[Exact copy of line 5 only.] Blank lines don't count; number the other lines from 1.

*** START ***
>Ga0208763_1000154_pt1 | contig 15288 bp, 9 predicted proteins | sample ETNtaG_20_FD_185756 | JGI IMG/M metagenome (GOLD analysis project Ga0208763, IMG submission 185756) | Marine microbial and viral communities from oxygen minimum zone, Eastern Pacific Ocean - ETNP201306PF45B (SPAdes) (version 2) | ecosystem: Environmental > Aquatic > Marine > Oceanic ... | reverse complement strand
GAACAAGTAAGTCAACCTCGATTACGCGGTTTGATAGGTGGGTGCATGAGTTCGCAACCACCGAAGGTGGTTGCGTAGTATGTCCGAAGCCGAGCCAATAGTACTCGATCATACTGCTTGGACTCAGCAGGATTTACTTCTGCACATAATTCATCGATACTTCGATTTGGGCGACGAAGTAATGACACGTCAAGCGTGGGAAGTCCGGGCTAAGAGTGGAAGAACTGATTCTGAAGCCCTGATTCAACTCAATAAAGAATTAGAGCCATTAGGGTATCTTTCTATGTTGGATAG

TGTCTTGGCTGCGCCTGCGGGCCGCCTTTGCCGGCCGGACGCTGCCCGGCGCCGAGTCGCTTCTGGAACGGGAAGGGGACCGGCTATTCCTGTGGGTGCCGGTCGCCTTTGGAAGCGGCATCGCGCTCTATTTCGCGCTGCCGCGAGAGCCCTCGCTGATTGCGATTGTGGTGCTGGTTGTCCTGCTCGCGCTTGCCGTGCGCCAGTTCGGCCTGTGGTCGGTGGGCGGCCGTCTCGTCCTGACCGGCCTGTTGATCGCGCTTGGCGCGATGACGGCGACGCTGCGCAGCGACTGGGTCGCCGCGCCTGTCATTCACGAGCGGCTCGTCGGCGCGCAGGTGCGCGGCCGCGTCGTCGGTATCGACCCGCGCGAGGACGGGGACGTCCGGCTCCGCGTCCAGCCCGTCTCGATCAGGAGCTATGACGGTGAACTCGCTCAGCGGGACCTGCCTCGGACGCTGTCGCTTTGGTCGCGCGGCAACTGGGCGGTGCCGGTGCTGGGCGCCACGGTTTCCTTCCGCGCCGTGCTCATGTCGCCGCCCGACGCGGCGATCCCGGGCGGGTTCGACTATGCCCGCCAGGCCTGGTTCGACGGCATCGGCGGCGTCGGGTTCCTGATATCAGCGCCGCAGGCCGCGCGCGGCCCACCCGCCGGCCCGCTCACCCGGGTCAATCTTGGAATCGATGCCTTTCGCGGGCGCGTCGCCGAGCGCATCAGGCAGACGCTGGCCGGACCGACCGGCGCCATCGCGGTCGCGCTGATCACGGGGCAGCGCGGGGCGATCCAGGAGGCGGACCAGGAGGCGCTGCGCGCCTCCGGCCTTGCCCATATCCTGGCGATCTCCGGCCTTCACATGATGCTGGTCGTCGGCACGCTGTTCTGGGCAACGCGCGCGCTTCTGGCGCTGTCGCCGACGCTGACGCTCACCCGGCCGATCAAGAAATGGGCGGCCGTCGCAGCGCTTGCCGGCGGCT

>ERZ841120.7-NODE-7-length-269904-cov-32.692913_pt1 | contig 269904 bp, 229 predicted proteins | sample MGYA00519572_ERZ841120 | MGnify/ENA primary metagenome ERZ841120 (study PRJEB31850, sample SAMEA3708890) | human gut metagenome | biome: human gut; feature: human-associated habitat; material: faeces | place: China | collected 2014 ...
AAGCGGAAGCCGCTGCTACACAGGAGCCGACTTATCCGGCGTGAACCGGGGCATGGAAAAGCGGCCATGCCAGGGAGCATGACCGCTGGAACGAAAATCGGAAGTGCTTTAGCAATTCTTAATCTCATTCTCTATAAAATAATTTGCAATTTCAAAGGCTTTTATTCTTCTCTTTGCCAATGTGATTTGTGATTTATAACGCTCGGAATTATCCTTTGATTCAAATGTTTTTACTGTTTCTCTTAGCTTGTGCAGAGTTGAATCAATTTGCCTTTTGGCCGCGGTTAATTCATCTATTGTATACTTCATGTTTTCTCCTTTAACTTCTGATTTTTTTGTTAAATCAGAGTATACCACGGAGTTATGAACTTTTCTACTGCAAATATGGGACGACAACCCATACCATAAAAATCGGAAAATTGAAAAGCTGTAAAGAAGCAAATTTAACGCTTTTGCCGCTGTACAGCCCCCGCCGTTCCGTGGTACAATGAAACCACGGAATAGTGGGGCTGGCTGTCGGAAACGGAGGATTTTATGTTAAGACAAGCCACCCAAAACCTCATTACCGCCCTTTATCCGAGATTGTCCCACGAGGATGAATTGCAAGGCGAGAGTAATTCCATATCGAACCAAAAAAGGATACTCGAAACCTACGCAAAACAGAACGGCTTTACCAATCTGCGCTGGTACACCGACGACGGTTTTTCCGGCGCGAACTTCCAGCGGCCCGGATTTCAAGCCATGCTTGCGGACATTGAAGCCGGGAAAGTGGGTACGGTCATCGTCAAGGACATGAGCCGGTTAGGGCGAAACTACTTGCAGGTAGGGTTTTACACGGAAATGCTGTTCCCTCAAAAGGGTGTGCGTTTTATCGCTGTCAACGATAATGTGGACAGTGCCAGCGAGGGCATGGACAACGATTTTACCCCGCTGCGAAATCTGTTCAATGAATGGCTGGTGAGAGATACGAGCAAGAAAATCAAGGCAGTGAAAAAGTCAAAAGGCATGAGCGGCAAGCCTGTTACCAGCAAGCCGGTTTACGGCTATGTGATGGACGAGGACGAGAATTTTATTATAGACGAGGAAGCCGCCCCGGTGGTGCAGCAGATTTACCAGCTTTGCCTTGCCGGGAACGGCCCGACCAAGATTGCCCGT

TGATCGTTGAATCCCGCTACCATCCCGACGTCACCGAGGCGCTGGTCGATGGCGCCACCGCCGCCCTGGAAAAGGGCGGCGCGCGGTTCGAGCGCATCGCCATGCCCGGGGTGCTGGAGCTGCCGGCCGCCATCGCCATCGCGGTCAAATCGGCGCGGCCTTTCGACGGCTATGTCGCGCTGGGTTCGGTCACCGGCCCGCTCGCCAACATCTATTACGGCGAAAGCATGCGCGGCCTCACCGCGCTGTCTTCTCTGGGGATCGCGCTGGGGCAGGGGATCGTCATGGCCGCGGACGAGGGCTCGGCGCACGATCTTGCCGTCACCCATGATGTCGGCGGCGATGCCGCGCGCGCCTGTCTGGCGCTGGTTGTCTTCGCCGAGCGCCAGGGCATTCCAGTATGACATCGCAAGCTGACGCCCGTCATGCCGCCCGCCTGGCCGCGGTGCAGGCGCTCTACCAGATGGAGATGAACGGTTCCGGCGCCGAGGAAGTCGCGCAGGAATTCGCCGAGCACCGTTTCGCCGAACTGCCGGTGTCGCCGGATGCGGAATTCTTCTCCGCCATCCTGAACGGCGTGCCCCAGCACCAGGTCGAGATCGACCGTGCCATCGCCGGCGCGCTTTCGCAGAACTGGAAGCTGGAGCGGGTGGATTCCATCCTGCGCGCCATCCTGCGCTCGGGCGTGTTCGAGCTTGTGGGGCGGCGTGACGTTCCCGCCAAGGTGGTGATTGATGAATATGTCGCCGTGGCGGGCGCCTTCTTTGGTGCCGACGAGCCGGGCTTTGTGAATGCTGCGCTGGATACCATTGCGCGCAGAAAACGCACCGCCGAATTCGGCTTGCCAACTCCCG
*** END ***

AAGCGGAAGCCGCTGCTACACAGGAGCCGACTTATCCGGCGTGAACCGGGGCATGGAAAAGCGGCCATGCCAGGGAGCATGACCGCTGGAACGAAAATCGGAAGTGCTTTAGCAATTCTTAATCTCATTCTCTATAAAATAATTTGCAATTTCAAAGGCTTTTATTCTTCTCTTTGCCAATGTGATTTGTGATTTATAACGCTCGGAATTATCCTTTGATTCAAATGTTTTTACTGTTTCTCTTAGCTTGTGCAGAGTTGAATCAATTTGCCTTTTGGCCGCGGTTAATTCATCTATTGTATACTTCATGTTTTCTCCTTTAACTTCTGATTTTTTTGTTAAATCAGAGTATACCACGGAGTTATGAACTTTTCTACTGCAAATATGGGACGACAACCCATACCATAAAAATCGGAAAATTGAAAAGCTGTAAAGAAGCAAATTTAACGCTTTTGCCGCTGTACAGCCCCCGCCGTTCCGTGGTACAATGAAACCACGGAATAGTGGGGCTGGCTGTCGGAAACGGAGGATTTTATGTTAAGACAAGCCACCCAAAACCTCATTACCGCCCTTTATCCGAGATTGTCCCACGAGGATGAATTGCAAGGCGAGAGTAATTCCATATCGAACCAAAAAAGGATACTCGAAACCTACGCAAAACAGAACGGCTTTACCAATCTGCGCTGGTACACCGACGACGGTTTTTCCGGCGCGAACTTCCAGCGGCCCGGATTTCAAGCCATGCTTGCGGACATTGAAGCCGGGAAAGTGGGTACGGTCATCGTCAAGGACATGAGCCGGTTAGGGCGAAACTACTTGCAGGTAGGGTTTTACACGGAAATGCTGTTCCCTCAAAAGGGTGTGCGTTTTATCGCTGTCAACGATAATGTGGACAGTGCCAGCGAGGGCATGGACAACGATTTTACCCCGCTGCGAAATCTGTTCAATGAATGGCTGGTGAGAGATACGAGCAAGAAAATCAAGGCAGTGAAAAAGTCAAAAGGCATGAGCGGCAAGCCTGTTACCAGCAAGCCGGTTTACGGCTATGTGATGGACGAGGACGAGAATTTTATTATAGACGAGGAAGCCGCCCCGGTGGTGCAGCAGATTTACCAGCTTTGCCTTGCCGGGAACGGCCCGACCAAGATTGCCCGT